REPRESENTATION WITHOUT TAXATION LA TIENDA EXHIBIT SPACE
Imagine an art gallery where the artist walks away with a 100-percent return on sales. It’s a ludicrous notion, particularly in the high-stakes art market of Santa Fe. But that’s the arrangement at the La Tienda Exhibit Space, in the La Tienda business complex in Eldorado.
The 2,000-square-foot gallery is the brainchild of Destiny Allison — artist, gallery manager, and part owner of the commercial center. In August 2009, Allison, along with Steve Ewers and Josh Rigsby, purchased the struggling shopping and business complex and began to rethink its raison d’etre. “The philosophy of our venture began with three things we felt were missing in Eldorado — connection, convenience, and enrichment,” Allison said. “Every business in the center needs to offer at least one of those three. In addition, the center as a whole and every business in it needs to give back to the community by specifically doing or providing a community service. For example, SpinDoc — a bicycle supply store with indoor cycling facilities — has raised thousands for Doctors Without Borders, while Barn Dogs — a horse supply, ranch- and work-wear place — is a sponsor of The Horse Shelter in Cerrillos.”
The not-for-profit gallery grew out of Allison’s vision for a sculpture park. “Having an art center at La Tienda was part of the original plan, as well as a sculpture park. After the EX.EX V exhibition at La Tienda in December 2009, we realized that our concept was shortsighted and decided to move the exhibit space forward instead,” she said. “The gallery itself is not a lucrative business venture. With some serious planning and implementation, as well as the support of the community through contributions, we believe it will eventually break even. We believe very strongly in this project, and the reality is, it’s good for La Tienda too. The exhibits bring traffic to the center, build community goodwill, and provide a kind of advertising that we could not buy for what it costs us to run the space. Ideally, it will eventually pay a reasonable rent and cover its own expenses, but truthfully, that’s not our objective. As business owners, La Tienda is also required to give back to the community, and the exhibit space is one of the ways we do that.”
Although the gallery is not a moneymaker for Allison and her business partners, it should not be thought of as a co-op. Exhibits and artists change every four to six weeks, and as a general rule, artists must not be affiliated with a commercial gallery. They must also show in groups of four or more, and their work must be approved by an advisory board. Any New Mexico artist may submit work for consideration.
“I guess the best way to describe this is that the exhibit space is neither a co-op, a gallery, or a museum,” Allison said. “The objectives of the space are to promote economic development opportunities for New Mexico artists. Sometimes that just means letting an existing artist group organize and put on a show. Other times it means teaching artists the business of art and helping them through every step. But exhibiting artists are required to have an opening reception, share in promoting the exhibit, sit in the space for mutually agreed-upon hours, and return the space to its original condition. Artists are also required to donate a piece of art for our annual art auction to help support the space.” Hours for the gallery vary, depending upon artists’ schedules, but are posted for each exhibit.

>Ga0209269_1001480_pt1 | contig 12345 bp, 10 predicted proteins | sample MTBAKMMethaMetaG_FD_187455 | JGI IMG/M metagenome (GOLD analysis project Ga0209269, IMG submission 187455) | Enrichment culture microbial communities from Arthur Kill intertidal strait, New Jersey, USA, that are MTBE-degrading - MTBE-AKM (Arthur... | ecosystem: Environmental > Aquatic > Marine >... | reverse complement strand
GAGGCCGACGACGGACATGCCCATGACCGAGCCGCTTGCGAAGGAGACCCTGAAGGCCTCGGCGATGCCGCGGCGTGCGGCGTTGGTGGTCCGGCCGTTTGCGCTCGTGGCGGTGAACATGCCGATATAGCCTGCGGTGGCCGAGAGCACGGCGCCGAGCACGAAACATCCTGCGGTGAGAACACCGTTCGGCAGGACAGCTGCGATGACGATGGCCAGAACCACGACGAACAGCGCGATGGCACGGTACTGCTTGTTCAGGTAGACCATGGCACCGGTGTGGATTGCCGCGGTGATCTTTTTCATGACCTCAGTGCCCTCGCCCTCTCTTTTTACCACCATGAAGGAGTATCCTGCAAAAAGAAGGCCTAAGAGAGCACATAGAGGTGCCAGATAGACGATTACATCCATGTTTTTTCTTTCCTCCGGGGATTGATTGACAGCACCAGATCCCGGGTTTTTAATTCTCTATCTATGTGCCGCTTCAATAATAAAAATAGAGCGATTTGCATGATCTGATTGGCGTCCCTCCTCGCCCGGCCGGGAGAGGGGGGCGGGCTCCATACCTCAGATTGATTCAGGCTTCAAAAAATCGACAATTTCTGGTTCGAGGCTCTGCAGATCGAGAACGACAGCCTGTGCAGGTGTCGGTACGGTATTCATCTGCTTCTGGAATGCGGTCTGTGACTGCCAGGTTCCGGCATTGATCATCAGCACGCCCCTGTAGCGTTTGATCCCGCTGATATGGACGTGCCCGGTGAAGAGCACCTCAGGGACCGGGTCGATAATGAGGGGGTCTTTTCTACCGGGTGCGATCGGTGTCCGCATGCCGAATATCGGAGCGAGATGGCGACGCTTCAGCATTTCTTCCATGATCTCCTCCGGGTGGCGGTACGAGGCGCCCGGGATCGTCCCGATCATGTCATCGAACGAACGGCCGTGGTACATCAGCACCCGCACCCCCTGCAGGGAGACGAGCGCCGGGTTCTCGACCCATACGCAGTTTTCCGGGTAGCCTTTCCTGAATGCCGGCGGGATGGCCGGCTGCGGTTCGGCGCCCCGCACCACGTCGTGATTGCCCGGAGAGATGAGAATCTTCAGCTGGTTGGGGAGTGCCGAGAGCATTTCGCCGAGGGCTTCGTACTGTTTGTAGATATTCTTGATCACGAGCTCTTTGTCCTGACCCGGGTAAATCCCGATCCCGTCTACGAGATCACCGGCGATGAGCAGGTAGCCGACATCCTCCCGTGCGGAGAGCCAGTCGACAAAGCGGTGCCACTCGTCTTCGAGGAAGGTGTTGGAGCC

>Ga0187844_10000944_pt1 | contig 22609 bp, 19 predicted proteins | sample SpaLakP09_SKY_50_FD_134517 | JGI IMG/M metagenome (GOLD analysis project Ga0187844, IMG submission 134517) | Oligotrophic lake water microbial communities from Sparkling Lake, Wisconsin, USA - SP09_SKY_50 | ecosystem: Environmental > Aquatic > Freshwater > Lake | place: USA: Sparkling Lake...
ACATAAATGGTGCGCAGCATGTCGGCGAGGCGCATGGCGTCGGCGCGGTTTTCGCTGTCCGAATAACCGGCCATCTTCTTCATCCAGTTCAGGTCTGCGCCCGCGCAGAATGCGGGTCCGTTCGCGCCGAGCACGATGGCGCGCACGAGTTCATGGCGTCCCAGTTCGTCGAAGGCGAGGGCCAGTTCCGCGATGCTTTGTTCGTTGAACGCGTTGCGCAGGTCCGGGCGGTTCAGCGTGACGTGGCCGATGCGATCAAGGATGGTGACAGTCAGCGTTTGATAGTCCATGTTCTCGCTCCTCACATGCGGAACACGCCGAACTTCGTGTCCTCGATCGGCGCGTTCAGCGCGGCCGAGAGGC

The space has hit the ground running, with 12 exhibitions already completed and a full schedule in place for 2011. “We’re currently taking submissions for 2012, which shows a growing level of excitement and interest from artists from around the area,” Allison said. Jane Otten, a painter whose work was recently shown at La Tienda, concurs. “Being able to display my work in a large space right here in Eldorado has been an incredibly positive experience for me. Showing with other artists and gaining feedback from a cross-section of people is boosting my energy and impelling me back to the studio. What has struck me is the number of children and teenagers who have wandered in — with or without parents — and have genuinely been engaged by the work.” Artist Charlotte Scot sees the space as a teaching tool, as well as helpful to new artists. “Having a free exhibit space allows artists to invite galleries to see their work,” she said. “In addition, a number of people who have come through the gallery have been introducing their children to painting.”
Award-winning illustrator and painter Braldt Bralds — whose work has been featured in Time, Rolling Stone, Newsweek, and National Geographic — is scheduled to exhibit at the gallery in February. “The gallery in Eldorado is a great and much-appreciated venue for artists who are not currently in a regional gallery, as well as for those who wish to go it on their own,” said the Netherlands-born artist. “I’ve always liked the creative juices that get flowing when you’re in command of your own destiny, and the art space offers just that.”
Now that it boasts 17 businesses, with another scheduled to open within two months, what’s next for the La Tienda complex? “That’s a difficult question,” Allison said. “We only have three vacant spaces left. We will, of course, stay true to our vision and our philosophy. We are only a year old — and what has been accomplished in that year, in this economy, is absolutely incredible. At the moment, our plan is to help the businesses succeed in every way we can, to grow and mature our community events, and to reach out in as many ways as we can to the community we serve. Down the road, who knows?”
– Douglas Fairfield
La Tienda Exhibit Space is at 7 Caliente Road, Suite A-6, off U.S. 285 in Eldorado; 428-0024.